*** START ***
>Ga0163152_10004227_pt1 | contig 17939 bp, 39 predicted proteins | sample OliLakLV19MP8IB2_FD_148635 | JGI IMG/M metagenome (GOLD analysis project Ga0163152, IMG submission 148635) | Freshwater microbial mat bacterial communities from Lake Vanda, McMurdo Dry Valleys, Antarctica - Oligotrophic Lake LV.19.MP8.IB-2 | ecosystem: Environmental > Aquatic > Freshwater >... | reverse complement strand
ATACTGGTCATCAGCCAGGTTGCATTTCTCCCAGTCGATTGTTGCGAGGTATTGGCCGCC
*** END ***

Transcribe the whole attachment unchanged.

>Ga0163152_10004227_pt1 | contig 17939 bp, 39 predicted proteins | sample OliLakLV19MP8IB2_FD_148635 | JGI IMG/M metagenome (GOLD analysis project Ga0163152, IMG submission 148635) | Freshwater microbial mat bacterial communities from Lake Vanda, McMurdo Dry Valleys, Antarctica - Oligotrophic Lake LV.19.MP8.IB-2 | ecosystem: Environmental > Aquatic > Freshwater >... | reverse complement strand
ATACTGGTCATCAGCCAGGTTGCATTTCTCCCAGTCGATTGTTGCGAGGTATTGGCCGCC